Joseph’s Salon Cut-A-Thon for Cystic Fibrosis, Apr. 22

18-month-old Delaney Brinker

Joseph’s Salon of Palmetto Bay is hosting another charity “Cut-AThon” on Sunday, Apr. 22, from 10 a.m. to 3 p.m. This event is to benefit the Cystic Fibrosis Foundation, and came about because the salon’s operators, John Valentine and Joseph Alves, encountered a special little girl named Delany Binker.

“Delaney’s grandmother Bonnee Binker comes to Joseph to get her hair done,” Valentine said. “A few months ago Bonnee was getting her hair done when she had mentioned about going to Washington, DC, to lobby members of Congress to support the EXPERRT Act, and how this would help people with incurable diseases.

“She also mentioned she took the story of Delaney and left it with all the members of Congress. After hearing this and learning more about what Cystic Fibrosis is, both Joseph and I got with Bonnee and asked about how we could help. And that’s how we came up with the Cut-A-Thon.”

The EXPERRT Act is an acronym for “Expanding and Promoting Expertise in Review of Rare Treatments.”

Delaney, a precocious 18-month-old, lives in South Florida with her parents, Brian and Carolyn, and the family dogs. Although she seems perfectly healthy at first glance, when she was just 15 days old she was diagnosed with the life threatening genetic disease that affects the digestive and respiratory systems. She has to take enzymes before eating any meal or snack, and has taken over 7,000 pills so far in order for her body to process the nutrients from the food.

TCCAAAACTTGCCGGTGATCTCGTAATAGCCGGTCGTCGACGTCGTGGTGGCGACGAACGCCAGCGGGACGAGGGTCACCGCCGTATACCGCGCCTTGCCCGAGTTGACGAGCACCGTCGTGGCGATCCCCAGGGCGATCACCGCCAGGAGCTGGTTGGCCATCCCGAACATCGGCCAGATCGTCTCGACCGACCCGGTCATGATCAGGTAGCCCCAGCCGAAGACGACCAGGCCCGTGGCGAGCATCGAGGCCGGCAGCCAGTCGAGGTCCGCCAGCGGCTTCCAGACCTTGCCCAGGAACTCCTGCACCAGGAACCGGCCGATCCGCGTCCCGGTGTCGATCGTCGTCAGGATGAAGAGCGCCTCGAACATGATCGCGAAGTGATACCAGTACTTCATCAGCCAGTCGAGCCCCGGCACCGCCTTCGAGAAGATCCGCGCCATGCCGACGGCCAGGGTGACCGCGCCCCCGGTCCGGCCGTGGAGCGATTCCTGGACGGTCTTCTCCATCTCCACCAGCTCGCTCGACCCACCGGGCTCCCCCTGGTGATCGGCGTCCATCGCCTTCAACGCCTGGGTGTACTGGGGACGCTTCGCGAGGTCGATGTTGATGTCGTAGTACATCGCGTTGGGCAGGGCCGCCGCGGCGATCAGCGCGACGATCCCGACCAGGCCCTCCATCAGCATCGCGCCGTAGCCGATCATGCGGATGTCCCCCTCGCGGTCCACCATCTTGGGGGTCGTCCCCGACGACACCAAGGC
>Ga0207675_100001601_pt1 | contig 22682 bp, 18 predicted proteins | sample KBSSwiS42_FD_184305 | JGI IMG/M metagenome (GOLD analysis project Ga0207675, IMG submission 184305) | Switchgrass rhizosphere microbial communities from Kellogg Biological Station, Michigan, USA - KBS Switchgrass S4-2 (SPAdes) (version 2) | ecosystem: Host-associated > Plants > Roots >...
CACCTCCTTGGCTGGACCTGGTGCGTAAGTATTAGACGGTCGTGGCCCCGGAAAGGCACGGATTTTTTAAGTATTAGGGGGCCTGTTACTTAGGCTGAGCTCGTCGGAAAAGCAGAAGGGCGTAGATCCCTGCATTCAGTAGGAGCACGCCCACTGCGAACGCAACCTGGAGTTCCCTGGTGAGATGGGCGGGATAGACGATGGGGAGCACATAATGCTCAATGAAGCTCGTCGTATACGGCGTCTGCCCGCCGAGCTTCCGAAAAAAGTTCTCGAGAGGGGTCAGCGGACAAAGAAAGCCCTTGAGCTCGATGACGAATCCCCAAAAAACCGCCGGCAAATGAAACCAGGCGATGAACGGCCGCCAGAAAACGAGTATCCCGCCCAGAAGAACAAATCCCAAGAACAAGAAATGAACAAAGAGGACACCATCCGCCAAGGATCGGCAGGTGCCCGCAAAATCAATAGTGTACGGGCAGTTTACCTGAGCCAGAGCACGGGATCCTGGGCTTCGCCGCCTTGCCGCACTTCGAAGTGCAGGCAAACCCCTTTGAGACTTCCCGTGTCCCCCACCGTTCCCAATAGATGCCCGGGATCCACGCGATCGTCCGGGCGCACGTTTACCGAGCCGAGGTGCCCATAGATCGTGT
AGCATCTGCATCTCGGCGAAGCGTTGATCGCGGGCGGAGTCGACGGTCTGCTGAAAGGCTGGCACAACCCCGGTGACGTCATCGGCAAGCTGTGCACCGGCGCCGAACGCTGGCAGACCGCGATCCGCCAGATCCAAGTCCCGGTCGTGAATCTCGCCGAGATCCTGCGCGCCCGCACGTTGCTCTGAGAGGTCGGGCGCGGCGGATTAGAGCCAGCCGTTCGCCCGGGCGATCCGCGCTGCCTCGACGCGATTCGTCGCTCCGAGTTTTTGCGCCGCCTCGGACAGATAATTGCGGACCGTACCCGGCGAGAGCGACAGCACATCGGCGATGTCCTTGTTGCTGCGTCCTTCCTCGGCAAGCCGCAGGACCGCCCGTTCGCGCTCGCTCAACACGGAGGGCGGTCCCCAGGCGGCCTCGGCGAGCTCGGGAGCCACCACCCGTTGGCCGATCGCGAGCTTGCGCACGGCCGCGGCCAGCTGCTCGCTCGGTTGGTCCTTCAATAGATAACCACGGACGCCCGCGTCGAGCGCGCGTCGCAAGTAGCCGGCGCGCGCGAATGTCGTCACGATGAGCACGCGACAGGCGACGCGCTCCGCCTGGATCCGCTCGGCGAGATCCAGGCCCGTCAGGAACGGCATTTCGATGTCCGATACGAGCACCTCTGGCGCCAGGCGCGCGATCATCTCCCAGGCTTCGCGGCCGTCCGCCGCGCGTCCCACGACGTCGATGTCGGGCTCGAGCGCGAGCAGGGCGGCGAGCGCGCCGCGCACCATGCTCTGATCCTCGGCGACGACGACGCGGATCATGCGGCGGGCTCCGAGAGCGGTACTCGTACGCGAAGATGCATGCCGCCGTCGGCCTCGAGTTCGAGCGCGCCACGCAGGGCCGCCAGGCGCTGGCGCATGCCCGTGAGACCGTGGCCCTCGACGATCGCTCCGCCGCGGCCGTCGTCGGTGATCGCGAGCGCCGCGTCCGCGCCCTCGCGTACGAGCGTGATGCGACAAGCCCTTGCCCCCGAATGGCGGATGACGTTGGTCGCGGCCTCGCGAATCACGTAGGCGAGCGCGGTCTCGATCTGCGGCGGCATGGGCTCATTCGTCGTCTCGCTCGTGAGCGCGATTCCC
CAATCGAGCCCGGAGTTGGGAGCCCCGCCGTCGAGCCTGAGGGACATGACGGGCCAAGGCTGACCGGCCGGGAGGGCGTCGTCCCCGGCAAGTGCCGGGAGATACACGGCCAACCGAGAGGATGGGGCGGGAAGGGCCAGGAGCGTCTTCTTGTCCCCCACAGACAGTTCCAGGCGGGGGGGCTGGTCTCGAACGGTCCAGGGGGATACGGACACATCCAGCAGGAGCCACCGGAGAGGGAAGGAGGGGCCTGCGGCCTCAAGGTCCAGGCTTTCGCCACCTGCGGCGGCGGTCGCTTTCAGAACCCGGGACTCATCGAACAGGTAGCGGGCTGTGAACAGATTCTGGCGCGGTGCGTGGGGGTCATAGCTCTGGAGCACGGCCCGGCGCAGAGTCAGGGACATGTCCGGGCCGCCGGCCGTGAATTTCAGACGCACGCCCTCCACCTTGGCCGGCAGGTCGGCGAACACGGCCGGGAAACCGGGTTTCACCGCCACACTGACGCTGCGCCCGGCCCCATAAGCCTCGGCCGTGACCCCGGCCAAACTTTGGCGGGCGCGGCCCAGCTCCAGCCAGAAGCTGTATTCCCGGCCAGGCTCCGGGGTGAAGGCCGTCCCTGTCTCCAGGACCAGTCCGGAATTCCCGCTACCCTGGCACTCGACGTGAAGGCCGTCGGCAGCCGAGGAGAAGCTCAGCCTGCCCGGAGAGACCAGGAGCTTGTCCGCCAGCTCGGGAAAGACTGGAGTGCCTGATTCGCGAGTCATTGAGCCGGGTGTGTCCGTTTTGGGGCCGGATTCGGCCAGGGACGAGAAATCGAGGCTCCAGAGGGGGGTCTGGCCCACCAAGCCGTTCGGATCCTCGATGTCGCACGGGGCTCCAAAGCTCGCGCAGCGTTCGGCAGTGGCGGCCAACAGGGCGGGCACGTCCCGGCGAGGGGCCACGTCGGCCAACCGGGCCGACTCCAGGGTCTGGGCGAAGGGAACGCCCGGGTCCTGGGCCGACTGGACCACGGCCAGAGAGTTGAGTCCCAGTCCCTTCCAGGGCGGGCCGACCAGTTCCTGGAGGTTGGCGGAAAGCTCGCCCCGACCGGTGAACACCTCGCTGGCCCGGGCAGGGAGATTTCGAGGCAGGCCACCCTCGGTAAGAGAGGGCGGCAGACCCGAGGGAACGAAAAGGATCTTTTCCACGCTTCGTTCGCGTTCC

Delaney receives Chest Physical Therapy every day, with her chest and back each pounded for 10 minutes in order to loosen the mucous. When she gets older she will wear a vest that will do the same job and for a longer period of time.

She requires two different medications in breathing treatments through a nebulizer to three different medications in the near future, and she will spend three hours a day breathing medication through a machine. Over time, despite all these efforts, her lungs will harden and the only thing that will save her life is a double lung transplant.

“What a wonderful little girl,” Valentine said. “It just feels good to do something for someone. We get a genuinely awesome feeling when we help someone who truly deserves it. We find this feeling is hard to come across. It’s better than watching your loved ones open the presents you bought them on Christmas morning. Let’s face it, the world would be a lot more harsh without charity and giving.”

For the charity cut-a-thon, haircuts are $25 and manicures are $15, with 100 percent of all proceeds going to the Cystic Fibrosis Foundation. It is estimated that CF afflicts 30,000 Americans.

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